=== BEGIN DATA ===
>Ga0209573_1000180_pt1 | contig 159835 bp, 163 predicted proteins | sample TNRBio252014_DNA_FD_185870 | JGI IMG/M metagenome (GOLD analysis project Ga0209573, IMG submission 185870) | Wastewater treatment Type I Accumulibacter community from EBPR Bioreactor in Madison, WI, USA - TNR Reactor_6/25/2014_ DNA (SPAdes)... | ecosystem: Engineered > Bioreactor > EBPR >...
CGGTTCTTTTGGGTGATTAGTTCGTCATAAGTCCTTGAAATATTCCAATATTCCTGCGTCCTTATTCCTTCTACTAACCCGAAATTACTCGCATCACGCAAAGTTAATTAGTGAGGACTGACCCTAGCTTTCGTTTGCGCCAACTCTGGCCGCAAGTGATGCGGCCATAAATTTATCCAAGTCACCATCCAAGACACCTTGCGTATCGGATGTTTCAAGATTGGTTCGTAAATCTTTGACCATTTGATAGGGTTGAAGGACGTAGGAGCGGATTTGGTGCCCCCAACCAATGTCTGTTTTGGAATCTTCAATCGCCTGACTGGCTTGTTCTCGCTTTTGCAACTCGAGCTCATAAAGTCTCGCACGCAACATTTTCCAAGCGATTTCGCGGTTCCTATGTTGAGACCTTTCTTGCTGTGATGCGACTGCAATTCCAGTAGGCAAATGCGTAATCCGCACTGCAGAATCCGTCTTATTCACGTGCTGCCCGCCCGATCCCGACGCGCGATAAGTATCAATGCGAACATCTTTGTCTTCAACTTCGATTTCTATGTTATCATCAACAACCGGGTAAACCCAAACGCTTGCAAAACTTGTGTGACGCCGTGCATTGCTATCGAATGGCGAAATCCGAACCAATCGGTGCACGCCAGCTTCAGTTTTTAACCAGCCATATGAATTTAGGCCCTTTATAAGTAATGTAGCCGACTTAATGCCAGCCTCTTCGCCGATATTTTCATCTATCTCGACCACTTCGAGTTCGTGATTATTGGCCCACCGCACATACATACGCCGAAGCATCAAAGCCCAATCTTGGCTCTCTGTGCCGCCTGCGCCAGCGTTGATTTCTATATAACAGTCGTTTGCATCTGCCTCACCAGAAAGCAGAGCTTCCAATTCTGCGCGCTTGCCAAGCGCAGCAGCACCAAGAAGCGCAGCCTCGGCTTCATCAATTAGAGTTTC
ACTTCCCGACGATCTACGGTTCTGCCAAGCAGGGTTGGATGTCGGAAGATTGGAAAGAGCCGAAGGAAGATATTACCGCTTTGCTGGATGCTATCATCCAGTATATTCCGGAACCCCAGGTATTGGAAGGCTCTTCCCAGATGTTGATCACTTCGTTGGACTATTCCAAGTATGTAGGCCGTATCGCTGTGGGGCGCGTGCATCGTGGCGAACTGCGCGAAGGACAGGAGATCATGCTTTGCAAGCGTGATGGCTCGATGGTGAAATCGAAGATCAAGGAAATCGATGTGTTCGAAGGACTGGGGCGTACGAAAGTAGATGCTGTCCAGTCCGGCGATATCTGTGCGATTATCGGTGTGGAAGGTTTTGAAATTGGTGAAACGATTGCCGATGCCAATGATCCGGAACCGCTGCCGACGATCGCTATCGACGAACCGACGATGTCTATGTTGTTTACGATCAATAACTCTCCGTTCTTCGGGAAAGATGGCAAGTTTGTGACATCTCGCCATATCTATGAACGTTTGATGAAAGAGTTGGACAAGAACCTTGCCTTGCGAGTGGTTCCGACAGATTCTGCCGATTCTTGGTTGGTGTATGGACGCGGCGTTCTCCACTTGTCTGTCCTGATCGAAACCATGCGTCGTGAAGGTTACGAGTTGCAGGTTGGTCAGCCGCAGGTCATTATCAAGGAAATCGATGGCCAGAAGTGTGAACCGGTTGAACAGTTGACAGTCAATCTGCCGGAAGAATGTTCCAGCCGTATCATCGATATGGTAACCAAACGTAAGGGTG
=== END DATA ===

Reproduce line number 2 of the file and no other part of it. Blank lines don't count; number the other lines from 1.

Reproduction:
CGGTTCTTTTGGGTGATTAGTTCGTCATAAGTCCTTGAAATATTCCAATATTCCTGCGTCCTTATTCCTTCTACTAACCCGAAATTACTCGCATCACGCAAAGTTAATTAGTGAGGACTGACCCTAGCTTTCGTTTGCGCCAACTCTGGCCGCAAGTGATGCGGCCATAAATTTATCCAAGTCACCATCCAAGACACCTTGCGTATCGGATGTTTCAAGATTGGTTCGTAAATCTTTGACCATTTGATAGGGTTGAAGGACGTAGGAGCGGATTTGGTGCCCCCAACCAATGTCTGTTTTGGAATCTTCAATCGCCTGACTGGCTTGTTCTCGCTTTTGCAACTCGAGCTCATAAAGTCTCGCACGCAACATTTTCCAAGCGATTTCGCGGTTCCTATGTTGAGACCTTTCTTGCTGTGATGCGACTGCAATTCCAGTAGGCAAATGCGTAATCCGCACTGCAGAATCCGTCTTATTCACGTGCTGCCCGCCCGATCCCGACGCGCGATAAGTATCAATGCGAACATCTTTGTCTTCAACTTCGATTTCTATGTTATCATCAACAACCGGGTAAACCCAAACGCTTGCAAAACTTGTGTGACGCCGTGCATTGCTATCGAATGGCGAAATCCGAACCAATCGGTGCACGCCAGCTTCAGTTTTTAACCAGCCATATGAATTTAGGCCCTTTATAAGTAATGTAGCCGACTTAATGCCAGCCTCTTCGCCGATATTTTCATCTATCTCGACCACTTCGAGTTCGTGATTATTGGCCCACCGCACATACATACGCCGAAGCATCAAAGCCCAATCTTGGCTCTCTGTGCCGCCTGCGCCAGCGTTGATTTCTATATAACAGTCGTTTGCATCTGCCTCACCAGAAAGCAGAGCTTCCAATTCTGCGCGCTTGCCAAGCGCAGCAGCACCAAGAAGCGCAGCCTCGGCTTCATCAATTAGAGTTTC